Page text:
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Shatterday Paperback – September 1, 2007


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Shatterday + The Beast That Shouted Love at the Heart of the World + Deathbird Stories
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Product Details

  • Paperback: 318 pages
  • Publisher: Tachyon Publications; 3rd edition (September 1, 2007)
  • Language: English
  • ISBN-10: 1892391481
  • ISBN-13: 978-1892391483
  • Product Dimensions: 0.8 x 5.6 x 8.5 inches
  • Shipping Weight: 11.2 ounces (View shipping rates and policies)
  • Average Customer Review: 4.4 out of 5 stars  See all reviews (8 customer reviews)
  • Amazon Best Sellers Rank: #1,229,166 in Books (See Top 100 in Books)

Editorial Reviews

Review

“...only a few short-story collections that have changed the course of literature in a profound way.... Shatterday is the heart of the heart of energy and insight that is Harlan Ellison.”
—Dan Simmons, author of Hyperion and Ilium

“The spellbinding quality of a great nonstop talker with a cultural warehouse for a mind.”
New York Times Book Review

“One of the greatest speculative fiction writers this country has ever produced....”
—Ron Moore, executive producer of Battlestar Galactica

“Harlan Ellison’s short stories have already won high praise in his native America, and the sixteen recent specimens collected in Shatterday are impressively various and accomplished.... An authentic writer.”
The Guardian

“Fiction with a sharp, fantastic edge.”
People

“...one of the great living American short-story writers.”
—George R. R. Martin

“You have to read Shatterday, feel it, experience it.... It is an event.”
Science Fiction Review

Shatterday should be banned from all science-fiction shelves. Harlan Ellison no longer belongs there. Do Jonathan Swift, Edgar Allan Poe, Rimbaud, or Kafka? Occasionally, there’s a writer with the mind, passion, and audacity to create a one-man revolution in his field. Harlan Ellison is such a writer.”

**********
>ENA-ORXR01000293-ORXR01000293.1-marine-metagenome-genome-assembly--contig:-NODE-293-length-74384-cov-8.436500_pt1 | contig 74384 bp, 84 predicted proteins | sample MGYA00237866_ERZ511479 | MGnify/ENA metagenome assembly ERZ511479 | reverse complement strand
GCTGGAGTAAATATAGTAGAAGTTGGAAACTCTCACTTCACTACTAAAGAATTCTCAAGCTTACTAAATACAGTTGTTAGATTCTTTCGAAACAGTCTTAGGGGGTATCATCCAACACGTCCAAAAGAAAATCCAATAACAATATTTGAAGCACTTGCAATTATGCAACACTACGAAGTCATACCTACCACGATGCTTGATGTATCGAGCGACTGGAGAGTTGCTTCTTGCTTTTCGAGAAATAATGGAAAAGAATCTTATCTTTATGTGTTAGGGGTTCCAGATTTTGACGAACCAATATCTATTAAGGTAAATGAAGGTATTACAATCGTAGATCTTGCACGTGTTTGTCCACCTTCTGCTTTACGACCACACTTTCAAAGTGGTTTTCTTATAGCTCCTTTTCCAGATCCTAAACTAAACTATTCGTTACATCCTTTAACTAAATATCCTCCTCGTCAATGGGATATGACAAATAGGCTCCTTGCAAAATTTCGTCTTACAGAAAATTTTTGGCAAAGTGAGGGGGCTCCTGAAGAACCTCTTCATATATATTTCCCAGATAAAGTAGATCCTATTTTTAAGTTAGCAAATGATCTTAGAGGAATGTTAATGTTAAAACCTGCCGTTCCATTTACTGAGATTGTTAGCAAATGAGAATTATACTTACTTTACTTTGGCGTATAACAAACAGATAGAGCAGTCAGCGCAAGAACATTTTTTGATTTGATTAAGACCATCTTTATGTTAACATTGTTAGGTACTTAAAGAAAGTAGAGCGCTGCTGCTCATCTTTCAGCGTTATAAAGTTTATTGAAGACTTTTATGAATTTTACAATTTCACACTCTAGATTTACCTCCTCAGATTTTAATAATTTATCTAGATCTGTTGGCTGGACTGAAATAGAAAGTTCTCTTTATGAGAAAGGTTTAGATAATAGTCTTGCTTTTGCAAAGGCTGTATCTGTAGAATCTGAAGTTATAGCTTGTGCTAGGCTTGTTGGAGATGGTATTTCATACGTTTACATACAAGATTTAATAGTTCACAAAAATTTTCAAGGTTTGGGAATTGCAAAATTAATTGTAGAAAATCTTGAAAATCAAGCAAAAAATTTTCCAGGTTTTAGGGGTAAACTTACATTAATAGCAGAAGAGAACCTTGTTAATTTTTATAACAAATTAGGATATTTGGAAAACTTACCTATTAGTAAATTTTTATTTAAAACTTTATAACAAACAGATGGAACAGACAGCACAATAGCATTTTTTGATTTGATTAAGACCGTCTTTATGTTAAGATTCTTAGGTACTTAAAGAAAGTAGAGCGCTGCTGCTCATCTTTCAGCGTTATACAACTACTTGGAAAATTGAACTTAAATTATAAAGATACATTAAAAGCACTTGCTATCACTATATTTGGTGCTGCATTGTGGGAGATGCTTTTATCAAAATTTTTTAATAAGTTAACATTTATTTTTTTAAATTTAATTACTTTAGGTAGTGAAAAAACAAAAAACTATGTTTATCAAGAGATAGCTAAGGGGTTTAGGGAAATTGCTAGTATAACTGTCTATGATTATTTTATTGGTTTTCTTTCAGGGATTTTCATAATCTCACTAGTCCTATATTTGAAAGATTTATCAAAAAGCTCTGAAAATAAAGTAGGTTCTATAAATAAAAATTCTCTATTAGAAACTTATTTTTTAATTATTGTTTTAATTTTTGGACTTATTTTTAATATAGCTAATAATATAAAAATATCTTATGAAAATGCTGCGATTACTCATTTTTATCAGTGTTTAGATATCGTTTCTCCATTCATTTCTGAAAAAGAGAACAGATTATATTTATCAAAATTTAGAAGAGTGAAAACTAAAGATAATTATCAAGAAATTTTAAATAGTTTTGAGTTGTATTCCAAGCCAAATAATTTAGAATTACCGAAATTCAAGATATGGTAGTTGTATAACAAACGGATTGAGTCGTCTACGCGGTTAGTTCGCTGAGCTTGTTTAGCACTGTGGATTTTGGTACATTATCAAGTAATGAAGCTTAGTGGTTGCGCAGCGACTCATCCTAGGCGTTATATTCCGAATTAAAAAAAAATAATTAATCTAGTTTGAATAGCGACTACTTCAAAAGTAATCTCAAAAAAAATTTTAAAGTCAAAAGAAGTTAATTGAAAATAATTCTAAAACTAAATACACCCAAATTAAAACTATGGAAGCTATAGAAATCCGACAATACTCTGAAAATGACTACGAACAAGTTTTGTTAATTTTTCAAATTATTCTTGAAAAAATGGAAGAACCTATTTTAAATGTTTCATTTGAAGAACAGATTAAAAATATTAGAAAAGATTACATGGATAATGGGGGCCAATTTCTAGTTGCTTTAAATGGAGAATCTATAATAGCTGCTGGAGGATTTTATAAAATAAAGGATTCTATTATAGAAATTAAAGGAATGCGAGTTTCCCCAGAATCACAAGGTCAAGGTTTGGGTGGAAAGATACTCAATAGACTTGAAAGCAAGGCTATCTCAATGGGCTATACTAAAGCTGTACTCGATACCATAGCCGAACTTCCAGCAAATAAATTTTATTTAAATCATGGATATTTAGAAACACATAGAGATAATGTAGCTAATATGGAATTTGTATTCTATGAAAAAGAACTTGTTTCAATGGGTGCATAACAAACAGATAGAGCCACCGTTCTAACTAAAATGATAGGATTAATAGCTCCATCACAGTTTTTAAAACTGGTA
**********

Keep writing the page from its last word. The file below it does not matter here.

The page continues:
—Roger Corman

“Saul Bellow, Philip Roth, Norman Mailer, stand aside: Harlan Ellison is a better short-story writer than you will ever be again in the rest of your lives.”
—Ray Bradbury

“Whatever the genre or blend of genres, Ellison delivers.”
Publishers Weekly

“One of the great living American short-story writers.”
Washington Post Book World

“The categories are too small to describe Harlan Ellison. Lyric poet, satirist, explorer of old psychological corners, moralist, purveyor of pure horror and black comedy; he is all these and more.”
San Francisco Chronicle

“Speculative fiction without Harlan Ellison would be like the Fourth of July without fireworks.”
—Ursula K. Le Guin

“It’s long past time for Harlan Ellison to be awarded the title: 20th-century Lewis Carroll.”
—Los Angeles Times

“He is a brave and lively little beast, who makes a great show of himself to the hounds but remains far too wary to lead them to his real lair.”
—Michael Moorcock, author of The Best of Michael Moorcock

“Harlan Ellison’s prose has a remarkable vitality. Adrenaline seems to drive him to the typewriter where, for our entertainment, he produces cracking and powerful tales.”
—Steve Allen

“Harlan Ellison has a supersonic mind, and Shatterday is its flagship, a streak of literary light across a mythological sky.”
—William Kotzwinkle

“Because Harlan Ellison pretends that he is just a nice guy who has dropped in to read you his latest tale, you drop your defenses and wham—you discover that he is a horror writer in disguise. Things do not go bump in Ellison’s tales. That would be too easy. Instead, his heroes crash into the night en route to final, fatal meetings.”
Saturday Review

“One of the few masters of the short story.”
Locus

“...confrontational and shocking...you’ll remember again why Harlan Ellison is considered one of America’s best short-story writers.”
—Charles de Lint, Fantasy & Science Fiction

“...timeless stuff, speaking to (mostly) the dark within each of us, but also at times uplifting, light, and funny.”
SF Scope

About the Author